Tuesday, September 29, 2015

Oregon Energy Department’s Chief Financial Officer Resigns amid Ongoing Problems with Incentive Programs (Oregonian, Portland)

Editorial: Don’t Let Protectionism over Solar Energy Kill Moses Lake Jobs (Spokesman Review, Spokane, WA)

Angler Nears $100K in Six Months of Pikeminnow Rewards (Spokesman Review, Spokane, WA)

Feds to Release Final Bull Trout Recovery Plan for Pacific Northwest States (Associated Press)

Oregon Farmers near Boardman Seek Lawmakers’ Help on Transmission Line (Wallowa County Chieftain, Enterprise, OR)

Friday, September 25, 2015

Drought in 2016 for Washington State? (Cliff Mass Weather Blog)

Investors Are Mining for Water, the Next Hot Commodity (NY Times)

Op/Ed: Governor Jay Inslee – ‘Fear Mongers’ Will Not Stop Us from Setting Carbon Cap (Seattle Times, WA - Paywall Advisory)

Second-Largest Dam in the Nation Becomes More Powerful, Efficient (Bonneville Power Administration)

Indiana Advocates Say Utilities Are Scaling Back Efficiency Efforts (Utility Dive)

Friday, September 18, 2015

Energize Eastside Critics Say Puget Sound Energy Must Follow Federal Rules to Justify New Power Lines (Bellevue Reporter, WA)

Thank Your Public Power Neighbors: Electric Bills to Drop 3.5 Percent for Pacific Power Washington Customers with Regional Power Credit (KNDO/KNDU-TV, Tri Cities, WA)

Northwest Power & Conservation Council Moves Ahead with Plan to Assess Potential Salmon Habitat Blocked by Grand Coulee (Columbia Basin Bulletin)

Earth’s Record Streak of Record Heat Keeps Sizzling (Associated Press)

Concerns over Possible Facebook ‘Dislike’ Button (Reuters)

Thursday, September 10, 2015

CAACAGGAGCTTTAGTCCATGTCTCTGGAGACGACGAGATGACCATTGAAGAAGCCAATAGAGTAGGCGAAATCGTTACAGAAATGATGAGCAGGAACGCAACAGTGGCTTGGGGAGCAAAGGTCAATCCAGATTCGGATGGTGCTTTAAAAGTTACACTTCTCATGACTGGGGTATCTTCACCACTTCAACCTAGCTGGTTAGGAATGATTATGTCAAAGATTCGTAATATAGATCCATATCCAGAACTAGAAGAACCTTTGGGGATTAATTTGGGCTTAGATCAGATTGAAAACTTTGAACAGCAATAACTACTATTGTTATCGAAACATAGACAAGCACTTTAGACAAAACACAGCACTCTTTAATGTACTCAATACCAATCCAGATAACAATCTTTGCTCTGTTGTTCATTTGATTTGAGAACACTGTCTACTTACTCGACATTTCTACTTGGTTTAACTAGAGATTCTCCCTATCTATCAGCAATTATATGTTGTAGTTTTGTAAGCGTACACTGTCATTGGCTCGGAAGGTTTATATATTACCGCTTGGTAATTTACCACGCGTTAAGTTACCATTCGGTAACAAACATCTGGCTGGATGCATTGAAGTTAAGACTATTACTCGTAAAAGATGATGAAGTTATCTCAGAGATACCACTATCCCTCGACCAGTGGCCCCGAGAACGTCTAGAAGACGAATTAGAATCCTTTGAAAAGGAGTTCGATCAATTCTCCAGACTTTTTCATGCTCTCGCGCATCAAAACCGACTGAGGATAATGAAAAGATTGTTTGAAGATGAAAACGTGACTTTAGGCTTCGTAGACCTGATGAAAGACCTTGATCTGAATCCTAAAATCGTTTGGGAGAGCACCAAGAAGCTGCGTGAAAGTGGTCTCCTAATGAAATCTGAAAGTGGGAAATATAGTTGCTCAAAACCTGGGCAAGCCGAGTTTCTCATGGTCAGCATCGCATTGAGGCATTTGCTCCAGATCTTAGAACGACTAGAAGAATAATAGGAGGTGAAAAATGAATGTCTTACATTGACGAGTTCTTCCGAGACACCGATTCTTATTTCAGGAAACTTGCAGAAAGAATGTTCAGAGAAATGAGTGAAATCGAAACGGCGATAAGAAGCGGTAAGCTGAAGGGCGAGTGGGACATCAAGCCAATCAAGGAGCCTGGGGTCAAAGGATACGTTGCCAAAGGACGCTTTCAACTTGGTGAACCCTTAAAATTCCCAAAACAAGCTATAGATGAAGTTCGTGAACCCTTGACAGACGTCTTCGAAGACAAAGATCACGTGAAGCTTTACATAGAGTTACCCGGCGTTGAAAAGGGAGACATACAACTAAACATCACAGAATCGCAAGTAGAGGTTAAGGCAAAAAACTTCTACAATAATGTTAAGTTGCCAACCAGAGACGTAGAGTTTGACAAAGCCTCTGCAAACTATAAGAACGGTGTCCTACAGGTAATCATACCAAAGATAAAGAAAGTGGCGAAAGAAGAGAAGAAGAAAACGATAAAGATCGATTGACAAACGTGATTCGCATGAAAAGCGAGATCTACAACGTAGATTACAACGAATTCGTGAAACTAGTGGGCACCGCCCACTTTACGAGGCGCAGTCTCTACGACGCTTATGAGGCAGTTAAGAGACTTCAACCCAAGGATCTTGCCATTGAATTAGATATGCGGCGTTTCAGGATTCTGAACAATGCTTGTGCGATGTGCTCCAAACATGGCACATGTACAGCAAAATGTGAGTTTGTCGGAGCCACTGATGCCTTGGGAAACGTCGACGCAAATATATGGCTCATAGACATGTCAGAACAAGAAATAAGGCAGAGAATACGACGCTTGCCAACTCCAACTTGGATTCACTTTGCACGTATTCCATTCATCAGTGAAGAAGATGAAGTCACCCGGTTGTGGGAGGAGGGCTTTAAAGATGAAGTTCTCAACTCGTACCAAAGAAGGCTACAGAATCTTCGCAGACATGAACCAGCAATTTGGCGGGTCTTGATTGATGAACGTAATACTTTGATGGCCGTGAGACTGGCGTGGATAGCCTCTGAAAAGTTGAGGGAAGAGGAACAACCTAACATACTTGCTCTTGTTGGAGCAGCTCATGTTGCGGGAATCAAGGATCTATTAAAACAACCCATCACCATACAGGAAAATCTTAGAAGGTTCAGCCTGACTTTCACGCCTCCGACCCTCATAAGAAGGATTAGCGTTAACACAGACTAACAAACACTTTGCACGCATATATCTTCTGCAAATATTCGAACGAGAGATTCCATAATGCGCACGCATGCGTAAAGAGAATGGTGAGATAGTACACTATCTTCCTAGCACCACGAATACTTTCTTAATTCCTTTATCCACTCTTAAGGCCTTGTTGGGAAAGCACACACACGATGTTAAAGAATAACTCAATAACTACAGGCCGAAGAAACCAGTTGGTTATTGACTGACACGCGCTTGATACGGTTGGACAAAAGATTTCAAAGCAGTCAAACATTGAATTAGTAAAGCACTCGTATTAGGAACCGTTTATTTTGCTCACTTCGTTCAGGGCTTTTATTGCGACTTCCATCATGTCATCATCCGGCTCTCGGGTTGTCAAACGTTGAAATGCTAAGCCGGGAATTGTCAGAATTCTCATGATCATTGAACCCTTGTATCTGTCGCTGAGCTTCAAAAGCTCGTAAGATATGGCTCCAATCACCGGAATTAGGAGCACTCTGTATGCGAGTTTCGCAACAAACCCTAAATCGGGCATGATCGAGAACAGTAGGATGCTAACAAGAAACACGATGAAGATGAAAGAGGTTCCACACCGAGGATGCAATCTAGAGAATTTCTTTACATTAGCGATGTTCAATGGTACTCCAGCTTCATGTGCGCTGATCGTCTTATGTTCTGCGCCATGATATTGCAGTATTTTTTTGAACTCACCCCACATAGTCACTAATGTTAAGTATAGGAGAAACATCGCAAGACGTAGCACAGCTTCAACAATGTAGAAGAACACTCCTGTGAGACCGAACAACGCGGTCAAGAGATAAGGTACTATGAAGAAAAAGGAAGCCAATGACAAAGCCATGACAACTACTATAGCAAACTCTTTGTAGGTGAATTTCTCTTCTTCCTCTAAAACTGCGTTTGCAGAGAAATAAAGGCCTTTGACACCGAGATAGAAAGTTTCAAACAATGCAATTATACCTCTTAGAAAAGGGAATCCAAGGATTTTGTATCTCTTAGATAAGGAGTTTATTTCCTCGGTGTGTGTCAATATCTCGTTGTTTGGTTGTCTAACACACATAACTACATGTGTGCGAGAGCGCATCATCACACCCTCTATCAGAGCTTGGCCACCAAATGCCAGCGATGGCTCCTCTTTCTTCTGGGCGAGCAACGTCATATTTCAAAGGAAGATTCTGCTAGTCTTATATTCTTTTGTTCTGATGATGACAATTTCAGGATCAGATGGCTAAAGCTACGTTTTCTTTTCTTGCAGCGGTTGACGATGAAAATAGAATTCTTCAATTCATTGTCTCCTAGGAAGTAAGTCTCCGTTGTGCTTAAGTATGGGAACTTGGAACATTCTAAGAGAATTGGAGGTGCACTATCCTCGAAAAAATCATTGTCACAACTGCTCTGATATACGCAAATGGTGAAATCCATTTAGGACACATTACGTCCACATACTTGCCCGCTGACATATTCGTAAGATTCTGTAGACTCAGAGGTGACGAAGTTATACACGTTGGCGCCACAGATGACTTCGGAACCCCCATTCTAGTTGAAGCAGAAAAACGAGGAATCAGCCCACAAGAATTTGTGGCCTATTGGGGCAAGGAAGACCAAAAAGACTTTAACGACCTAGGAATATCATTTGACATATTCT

Mason PUD 3 Commission Report – September 8, 2015

Meeting Highlights

  • Public Hearing on Electricity Rates.
  • Public Hearing on 2016 Budget.
  • Manager Authorized to Sign Agreement with City of Shelton on LED Reader Board Signs.
  • Registration in PUD 3’s Shared Solar Program Hits nearly 5,000 Shares; Nearly 2,900 available.

Public Hearing on Electricity Rates

Commissioners conducted a public hearing on local electricity rates because of Bonneville Power Administration’s (BPA) increased costs for services beginning October 1. BPA will increase its charges by a minimum of 7.1% for wholesale electricity and 4.4% for energy transmission.

In addition, Matt Samuelson, power supply manager, said because of how BPA determines its wholesale power bills, heavily residential utilities will tend to see a greater rate impact than other public power customers. This increases costs for utilities like Mason PUD 3 and PUD 1. BPA customers with large industrial loads do not generally experience as great of an impact.

Samuelson said PUD 3 expects to spend at least $1.9 million in 2016 to meet the requirements of Washington State’s renewable energy law. This includes power purchases and conservation programs. The percentage of qualifying renewable energy as a part of power purchases goes from three percent this year, to nine percent in 2016.

This is the third consecutive and significant hike in BPA’s wholesale rates. The federal power-marketing agency implemented a 9 percent power rate increase in 2013, and a 7.8 percent increase in 2011. BPA has increased its wholesale energy prices 29 percent since 2008.

Sherry Speaks, finance manager, said that in response to the BPA increase it is proposed that local residential rates go to 6.99 cents per kilowatt-hour, and that the system charge be increased by ten cents per day. The increase would be effective October 1.

Speaks also recommended an increase in October 2016: to 7.27 cents per kilowatt-hour and a ten-cent per day addition to the system charge.